The ELDERS, Inc.
Experienced Leaders Directing Efforts to Regain Sanity
Someone once said that one of the definitions of insanity was doing the same thing over and over, the same way, and expecting a different result. When I think about current attempts to right existing wrongs in the Black community, I am reminded of that definition.
Since becoming a community activist in the late 1960's, I have been involved in many meetings of African-American community residents decrying the absence of some needed service or lamenting the most recent act of violence that claimed another Black life. The usual outcome of those meetings was some collective demand that the local and/or federal government department, assigned to handle the particular issue at hand, expend the necessary funds and manpower to correct the source of the community's complaints that necessitated this new meeting.
Year after year, decade after decade, from Roxbury, Mass. to St. Croix, USVI, and many cities in between, I have been witness to and participant in meetings about the lack of recreational facilities for children and/or the slaying of another child, for God knows what reason. Time and time again we ended up demanding that the fox protect the hen house. If that is not insane, you tell me.
At sixty-nine years of age and a legitimate veteran of the on-going movement to improve the conditions of Black people in America, I unabashedly claim the title "Elder". Like many of my peers, I deeply regret the depths to which we, as a people, have fallen. Please, don't quote gains that we have made in the past thirty years as a result of the civil rights movement. While recognizing the rights to vote, to attend integrated schools or stay in decent public accommodations as important advances, they can in no way mitigate loses to our collective moral fiber as we supposedly "got paid".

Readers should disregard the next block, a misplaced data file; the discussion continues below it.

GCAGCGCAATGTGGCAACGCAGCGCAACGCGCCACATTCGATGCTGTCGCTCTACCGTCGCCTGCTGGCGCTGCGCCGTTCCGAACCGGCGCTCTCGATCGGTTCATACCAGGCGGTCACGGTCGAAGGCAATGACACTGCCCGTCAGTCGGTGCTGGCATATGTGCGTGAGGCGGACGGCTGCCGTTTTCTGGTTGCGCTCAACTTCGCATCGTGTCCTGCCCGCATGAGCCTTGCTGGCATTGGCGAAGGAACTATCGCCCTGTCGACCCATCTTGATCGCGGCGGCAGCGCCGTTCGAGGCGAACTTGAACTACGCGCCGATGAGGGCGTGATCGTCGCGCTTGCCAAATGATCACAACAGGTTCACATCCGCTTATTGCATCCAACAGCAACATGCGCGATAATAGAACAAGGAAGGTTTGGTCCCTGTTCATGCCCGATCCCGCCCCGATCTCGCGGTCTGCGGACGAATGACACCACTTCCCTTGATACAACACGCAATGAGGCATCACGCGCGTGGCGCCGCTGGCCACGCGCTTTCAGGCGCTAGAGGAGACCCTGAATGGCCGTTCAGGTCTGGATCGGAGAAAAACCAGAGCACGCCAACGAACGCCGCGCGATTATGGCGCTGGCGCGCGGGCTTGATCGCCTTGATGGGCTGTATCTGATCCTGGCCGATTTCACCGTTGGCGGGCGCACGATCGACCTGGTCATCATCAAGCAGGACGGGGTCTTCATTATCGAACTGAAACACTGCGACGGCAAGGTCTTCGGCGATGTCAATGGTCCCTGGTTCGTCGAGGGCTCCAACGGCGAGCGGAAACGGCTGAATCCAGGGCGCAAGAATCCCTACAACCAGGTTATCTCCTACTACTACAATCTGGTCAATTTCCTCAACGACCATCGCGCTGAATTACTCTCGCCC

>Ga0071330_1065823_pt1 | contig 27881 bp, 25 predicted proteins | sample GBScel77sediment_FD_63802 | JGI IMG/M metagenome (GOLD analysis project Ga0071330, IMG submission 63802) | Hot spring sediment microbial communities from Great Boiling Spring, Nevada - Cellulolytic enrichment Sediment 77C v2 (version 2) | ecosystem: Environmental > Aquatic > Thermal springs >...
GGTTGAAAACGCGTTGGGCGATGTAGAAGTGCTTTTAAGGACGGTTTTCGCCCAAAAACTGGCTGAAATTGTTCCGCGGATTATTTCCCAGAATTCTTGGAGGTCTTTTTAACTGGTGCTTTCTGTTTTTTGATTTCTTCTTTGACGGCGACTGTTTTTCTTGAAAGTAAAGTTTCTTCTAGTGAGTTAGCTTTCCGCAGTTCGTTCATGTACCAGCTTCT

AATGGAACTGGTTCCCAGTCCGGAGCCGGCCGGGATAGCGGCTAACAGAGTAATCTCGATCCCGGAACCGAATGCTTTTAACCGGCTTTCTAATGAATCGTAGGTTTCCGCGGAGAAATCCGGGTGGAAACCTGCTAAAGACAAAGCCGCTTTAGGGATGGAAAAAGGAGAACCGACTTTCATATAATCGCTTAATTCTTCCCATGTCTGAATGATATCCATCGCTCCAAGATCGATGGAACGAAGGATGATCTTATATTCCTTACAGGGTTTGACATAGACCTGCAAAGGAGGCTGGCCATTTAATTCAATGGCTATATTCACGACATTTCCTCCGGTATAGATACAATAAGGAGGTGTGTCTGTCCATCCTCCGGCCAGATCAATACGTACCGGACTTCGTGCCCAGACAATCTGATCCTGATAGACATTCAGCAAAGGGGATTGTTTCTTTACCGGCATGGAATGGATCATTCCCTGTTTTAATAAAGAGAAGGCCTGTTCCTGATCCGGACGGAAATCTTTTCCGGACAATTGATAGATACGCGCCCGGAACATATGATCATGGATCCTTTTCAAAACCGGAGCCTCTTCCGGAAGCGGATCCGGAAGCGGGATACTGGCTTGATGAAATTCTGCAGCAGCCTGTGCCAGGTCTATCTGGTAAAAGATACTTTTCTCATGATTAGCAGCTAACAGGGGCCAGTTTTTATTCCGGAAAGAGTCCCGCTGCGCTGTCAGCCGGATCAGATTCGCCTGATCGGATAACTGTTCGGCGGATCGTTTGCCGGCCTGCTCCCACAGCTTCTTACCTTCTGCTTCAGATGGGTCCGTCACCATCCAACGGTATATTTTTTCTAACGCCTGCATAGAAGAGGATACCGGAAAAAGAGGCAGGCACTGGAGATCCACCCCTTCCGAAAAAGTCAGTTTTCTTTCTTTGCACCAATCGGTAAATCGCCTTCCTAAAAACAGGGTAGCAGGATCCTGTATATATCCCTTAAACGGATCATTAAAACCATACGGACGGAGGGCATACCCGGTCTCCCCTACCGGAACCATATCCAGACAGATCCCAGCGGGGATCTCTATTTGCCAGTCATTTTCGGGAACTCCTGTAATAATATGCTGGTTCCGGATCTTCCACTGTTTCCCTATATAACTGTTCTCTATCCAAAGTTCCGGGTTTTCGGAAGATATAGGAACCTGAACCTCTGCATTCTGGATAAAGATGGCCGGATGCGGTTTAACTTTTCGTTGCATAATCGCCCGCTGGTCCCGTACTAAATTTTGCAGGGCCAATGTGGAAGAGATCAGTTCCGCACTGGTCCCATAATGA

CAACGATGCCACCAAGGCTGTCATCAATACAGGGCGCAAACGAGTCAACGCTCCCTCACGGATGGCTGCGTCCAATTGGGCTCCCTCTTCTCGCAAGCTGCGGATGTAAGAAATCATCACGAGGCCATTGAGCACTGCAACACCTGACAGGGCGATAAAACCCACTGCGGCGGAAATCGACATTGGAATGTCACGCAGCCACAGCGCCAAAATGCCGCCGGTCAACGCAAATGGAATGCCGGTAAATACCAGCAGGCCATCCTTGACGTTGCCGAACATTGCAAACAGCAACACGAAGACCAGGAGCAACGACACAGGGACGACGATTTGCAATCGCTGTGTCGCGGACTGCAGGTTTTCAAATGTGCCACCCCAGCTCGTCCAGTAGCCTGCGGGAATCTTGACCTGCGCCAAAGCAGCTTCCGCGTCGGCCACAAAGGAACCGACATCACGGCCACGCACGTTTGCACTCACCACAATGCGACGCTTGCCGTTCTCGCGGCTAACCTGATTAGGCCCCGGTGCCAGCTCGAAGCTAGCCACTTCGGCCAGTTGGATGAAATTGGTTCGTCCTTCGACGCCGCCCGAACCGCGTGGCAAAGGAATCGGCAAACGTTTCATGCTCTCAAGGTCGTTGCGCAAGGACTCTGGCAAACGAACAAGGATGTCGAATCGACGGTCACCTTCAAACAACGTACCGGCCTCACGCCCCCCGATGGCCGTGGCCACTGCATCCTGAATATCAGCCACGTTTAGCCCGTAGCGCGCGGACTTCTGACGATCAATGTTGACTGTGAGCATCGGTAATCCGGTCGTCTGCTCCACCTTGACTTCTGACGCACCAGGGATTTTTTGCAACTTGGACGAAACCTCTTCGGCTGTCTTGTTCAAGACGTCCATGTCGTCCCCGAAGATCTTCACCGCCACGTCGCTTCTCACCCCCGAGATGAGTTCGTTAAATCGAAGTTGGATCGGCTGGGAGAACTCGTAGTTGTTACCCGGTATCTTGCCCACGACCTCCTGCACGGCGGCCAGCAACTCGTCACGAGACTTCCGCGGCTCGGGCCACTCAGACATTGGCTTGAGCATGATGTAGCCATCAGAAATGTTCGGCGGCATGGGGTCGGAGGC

As African-American professional athletes and entertainers are paid inordinate sums to distract us from the true state of affairs in our communities, they simultaneously contribute to our rapidly declining moral, physical and spiritual quality of life. The wanton display of materialism, licentious behavior and disrespectful regard for the law, on and off the field of play, are attributes that seem to come along with too many athletes and entertainers gifted with extraordinary abilities. They, unfortunately through their celebrity, encourage our children to mimic their antics. The ripple effect into our homes and communities has been devastating.
There seems to be a need for a collective response from Black people of conscience to join our voices and scream from the top of our lungs to our collective sons, "Boy, are you crazy? Stop acting the fool". Our children are sorely in need of advice and guidance. What better source than their Elders?
Theophilus A. Baptiste, Founder